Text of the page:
Sep 4, 2022 - Politics & Policy

State legislatures see record number of first-generation immigrants

Change in naturalized Americans serving in state legislatures, 2020 to 2022
Data: New American Leaders; Map: Kavya Beheraj/Axios

A record number of first-generation Americans are serving in state legislatures across the country, motivated in part by the anti-immigrant rhetoric and the policies of the Trump years.

Why it matters: First-generation Americans comprise 10% of the voting population in the U.S. They are among the fastest-growing portions of the electorate, yet are vastly underrepresented at all levels of elected office.

What we're watching: This year, 296 naturalized citizens serve in U.S. state legislatures, making up 4% of the 7,383 legislative seats, according to a new report from New American Leaders, a group that helps elect first- and second-generation immigrants to office.

  • That's up from 258 legislative seats in 202o, when naturalized citizens made up 3.5% of state legislatures.

The big picture: As the country's demographics change, both parties are contending to be the party that can build a multiracial coalition of voters and candidates.

"A lot of the gains that you see are in places where there are investments in new American leadership and new American communities — whether it is voter access or having new Americans on the ballot," Ghida Dagher, president of New American Leaders and New American Leaders Action Fund, told Axios.

  • New York had the largest total increase, adding 9 state legislators who are naturalized citizens. California added 5, and Iowa and Vermont each went from having zero to having one.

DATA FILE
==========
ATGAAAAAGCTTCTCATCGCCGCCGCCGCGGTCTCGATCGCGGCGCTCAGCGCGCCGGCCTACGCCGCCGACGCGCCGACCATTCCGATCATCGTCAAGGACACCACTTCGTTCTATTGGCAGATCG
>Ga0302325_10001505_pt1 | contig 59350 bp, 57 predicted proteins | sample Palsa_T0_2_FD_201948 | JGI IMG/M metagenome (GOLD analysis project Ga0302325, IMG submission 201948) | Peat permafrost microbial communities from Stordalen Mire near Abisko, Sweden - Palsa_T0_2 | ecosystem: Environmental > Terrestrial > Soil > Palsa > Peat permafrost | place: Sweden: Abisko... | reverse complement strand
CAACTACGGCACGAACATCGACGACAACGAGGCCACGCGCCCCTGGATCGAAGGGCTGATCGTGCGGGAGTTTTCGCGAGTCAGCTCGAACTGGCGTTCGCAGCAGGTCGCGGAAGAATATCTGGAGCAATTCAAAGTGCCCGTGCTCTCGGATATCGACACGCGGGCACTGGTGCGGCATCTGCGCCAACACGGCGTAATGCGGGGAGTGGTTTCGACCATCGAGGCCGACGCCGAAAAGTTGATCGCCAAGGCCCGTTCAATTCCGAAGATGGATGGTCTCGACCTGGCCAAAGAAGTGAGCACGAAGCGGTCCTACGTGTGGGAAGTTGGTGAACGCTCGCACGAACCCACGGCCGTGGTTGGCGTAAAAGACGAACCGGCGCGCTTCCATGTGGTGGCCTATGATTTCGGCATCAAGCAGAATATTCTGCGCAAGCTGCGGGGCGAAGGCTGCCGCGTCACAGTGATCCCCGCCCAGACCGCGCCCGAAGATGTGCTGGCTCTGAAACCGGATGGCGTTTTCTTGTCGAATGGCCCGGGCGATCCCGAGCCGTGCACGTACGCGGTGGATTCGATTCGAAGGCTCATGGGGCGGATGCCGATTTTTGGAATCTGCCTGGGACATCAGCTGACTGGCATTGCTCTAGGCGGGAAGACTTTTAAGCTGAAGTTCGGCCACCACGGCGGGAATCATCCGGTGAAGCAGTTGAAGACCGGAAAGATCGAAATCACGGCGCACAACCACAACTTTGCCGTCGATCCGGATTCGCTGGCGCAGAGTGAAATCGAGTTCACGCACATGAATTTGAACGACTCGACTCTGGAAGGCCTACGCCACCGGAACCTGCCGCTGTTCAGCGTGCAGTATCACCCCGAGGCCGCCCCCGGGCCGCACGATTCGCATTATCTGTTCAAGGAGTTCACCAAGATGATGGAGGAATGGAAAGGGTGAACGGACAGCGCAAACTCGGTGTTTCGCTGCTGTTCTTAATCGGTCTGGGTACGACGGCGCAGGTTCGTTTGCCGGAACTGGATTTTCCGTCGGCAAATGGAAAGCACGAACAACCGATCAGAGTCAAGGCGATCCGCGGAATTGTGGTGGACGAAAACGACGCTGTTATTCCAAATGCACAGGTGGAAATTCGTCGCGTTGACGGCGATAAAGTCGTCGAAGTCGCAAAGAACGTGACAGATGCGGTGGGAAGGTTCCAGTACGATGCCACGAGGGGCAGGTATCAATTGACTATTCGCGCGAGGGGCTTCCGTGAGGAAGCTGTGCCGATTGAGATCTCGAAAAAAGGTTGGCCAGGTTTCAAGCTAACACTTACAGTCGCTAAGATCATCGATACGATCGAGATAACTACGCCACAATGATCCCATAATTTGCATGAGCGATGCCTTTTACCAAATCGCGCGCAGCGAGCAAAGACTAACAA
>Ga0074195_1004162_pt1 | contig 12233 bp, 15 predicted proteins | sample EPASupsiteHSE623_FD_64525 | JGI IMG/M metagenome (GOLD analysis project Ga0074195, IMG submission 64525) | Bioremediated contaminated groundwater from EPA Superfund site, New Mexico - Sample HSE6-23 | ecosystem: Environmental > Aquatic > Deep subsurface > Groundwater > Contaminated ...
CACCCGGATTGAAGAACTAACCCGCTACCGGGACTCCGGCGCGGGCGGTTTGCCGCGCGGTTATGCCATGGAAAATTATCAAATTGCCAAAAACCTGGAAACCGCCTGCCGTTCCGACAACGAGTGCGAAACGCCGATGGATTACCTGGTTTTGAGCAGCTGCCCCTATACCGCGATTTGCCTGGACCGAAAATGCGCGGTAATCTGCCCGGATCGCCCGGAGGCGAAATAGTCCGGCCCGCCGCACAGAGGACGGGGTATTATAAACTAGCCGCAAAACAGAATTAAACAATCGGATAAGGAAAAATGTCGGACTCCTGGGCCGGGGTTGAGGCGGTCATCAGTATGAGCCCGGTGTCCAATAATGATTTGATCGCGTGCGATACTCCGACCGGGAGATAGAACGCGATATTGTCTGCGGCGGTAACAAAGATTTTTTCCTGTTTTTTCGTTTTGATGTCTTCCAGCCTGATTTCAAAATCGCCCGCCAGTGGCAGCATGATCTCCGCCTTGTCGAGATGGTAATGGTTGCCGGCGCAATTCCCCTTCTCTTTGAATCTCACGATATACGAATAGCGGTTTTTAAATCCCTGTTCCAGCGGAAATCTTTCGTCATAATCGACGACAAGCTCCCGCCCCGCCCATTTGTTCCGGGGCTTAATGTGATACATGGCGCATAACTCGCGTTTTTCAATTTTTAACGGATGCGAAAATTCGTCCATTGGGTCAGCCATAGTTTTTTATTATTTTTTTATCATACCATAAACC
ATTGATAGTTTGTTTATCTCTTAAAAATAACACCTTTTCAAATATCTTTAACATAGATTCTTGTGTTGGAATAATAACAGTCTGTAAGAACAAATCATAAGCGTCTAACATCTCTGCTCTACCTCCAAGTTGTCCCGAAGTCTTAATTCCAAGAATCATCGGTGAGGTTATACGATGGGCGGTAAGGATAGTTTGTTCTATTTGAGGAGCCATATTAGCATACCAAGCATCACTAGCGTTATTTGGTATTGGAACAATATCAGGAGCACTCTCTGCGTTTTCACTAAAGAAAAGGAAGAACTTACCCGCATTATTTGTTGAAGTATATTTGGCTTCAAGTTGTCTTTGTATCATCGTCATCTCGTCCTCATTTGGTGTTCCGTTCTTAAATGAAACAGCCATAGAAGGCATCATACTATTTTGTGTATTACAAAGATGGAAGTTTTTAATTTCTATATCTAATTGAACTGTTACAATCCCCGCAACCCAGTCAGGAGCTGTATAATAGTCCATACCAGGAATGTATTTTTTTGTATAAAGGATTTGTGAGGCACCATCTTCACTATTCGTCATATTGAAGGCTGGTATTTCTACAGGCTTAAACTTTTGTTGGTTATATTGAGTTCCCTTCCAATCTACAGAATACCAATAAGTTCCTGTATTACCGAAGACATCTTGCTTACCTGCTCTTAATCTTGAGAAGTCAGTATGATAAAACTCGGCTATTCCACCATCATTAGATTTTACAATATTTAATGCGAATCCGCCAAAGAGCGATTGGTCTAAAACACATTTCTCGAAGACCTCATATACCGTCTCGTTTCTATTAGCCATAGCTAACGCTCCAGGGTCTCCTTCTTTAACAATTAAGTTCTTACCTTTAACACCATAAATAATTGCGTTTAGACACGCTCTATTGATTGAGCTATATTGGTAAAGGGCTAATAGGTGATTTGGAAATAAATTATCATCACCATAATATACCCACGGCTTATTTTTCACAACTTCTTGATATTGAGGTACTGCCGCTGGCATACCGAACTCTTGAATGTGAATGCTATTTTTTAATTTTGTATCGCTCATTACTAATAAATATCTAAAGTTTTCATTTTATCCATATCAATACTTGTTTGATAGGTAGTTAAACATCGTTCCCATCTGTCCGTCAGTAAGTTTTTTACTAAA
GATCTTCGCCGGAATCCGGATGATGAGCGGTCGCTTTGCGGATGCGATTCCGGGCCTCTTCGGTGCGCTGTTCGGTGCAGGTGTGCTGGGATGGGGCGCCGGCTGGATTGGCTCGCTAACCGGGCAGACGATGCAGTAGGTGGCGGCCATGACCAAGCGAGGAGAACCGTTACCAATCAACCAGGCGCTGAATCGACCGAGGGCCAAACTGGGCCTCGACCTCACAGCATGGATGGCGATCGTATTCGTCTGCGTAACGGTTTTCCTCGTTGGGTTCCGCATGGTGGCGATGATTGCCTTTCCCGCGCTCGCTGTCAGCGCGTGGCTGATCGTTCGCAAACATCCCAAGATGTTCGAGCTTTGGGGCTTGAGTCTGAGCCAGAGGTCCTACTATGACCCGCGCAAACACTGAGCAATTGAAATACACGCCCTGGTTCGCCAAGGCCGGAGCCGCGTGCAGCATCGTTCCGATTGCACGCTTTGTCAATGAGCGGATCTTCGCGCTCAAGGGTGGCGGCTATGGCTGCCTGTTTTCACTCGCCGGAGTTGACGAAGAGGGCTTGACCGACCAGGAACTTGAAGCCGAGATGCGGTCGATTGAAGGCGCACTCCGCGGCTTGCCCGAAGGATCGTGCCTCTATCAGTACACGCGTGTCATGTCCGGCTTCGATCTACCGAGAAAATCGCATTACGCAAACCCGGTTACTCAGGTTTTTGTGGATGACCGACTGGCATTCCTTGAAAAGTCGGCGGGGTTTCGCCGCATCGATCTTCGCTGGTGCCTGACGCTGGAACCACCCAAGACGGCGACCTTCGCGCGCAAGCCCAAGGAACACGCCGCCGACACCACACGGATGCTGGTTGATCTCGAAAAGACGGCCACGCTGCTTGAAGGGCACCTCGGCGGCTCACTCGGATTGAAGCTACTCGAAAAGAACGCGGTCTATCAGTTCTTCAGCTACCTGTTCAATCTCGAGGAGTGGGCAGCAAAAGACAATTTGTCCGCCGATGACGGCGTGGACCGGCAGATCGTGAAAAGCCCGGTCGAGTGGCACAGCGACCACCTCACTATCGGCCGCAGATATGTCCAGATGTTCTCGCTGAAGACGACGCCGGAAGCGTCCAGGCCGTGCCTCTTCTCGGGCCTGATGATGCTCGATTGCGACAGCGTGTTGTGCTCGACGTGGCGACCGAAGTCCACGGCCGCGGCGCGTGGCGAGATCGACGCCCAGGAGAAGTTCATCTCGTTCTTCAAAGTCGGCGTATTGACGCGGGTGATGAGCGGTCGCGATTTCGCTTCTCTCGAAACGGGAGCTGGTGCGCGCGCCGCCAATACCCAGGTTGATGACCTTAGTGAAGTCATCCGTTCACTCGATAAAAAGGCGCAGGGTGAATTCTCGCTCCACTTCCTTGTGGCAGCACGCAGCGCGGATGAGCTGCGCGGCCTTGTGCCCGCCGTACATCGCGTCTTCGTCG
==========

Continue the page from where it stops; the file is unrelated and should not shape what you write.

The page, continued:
• "That was a turbulent period in American politics everywhere. We had a lot of new Americans — that haven't necessarily been consistently part of the political process — come out to vote," said Georgia state Rep. Marvin Lim, a Filipino elected in 2020.

By the numbers: 90% of the naturalized citizens serving in state legislatures are Democrats.

  • 42% are Latino, 35% are AAPI and 15% are Black.
  • Eight states have no naturalized citizens in their state legislatures.

Driving the news: New American Leaders hosted a training this past weekend for first- and second-generation immigrants interested in running for office or joining a campaign.

  • Carli Fettig, finance director for Rep. Susie Lee's campaign (D-Nev.), provided a crash-course on the basics of leading a campaign's fundraising efforts, including managing call-time, staffing fundraising events and managing donor relationships.
  • "Every time I come to one of the trainings, I get a little bit closer to 'Yes! [I will run for office],'" said Florida Hoxha, a foreclosure prevention attorney based in New York City and one of two dozen participants in the program.

But, but, but: Although the number of immigrant lawmakers rose to historic levels in 2022, some decided not to pursue re-election due to barriers they faced while in office, including low pay and a lack of support for caregivers, the report warns.

What's next: The growing demographic of naturalized citizens could significantly influence the outcome of this year's midterm elections.

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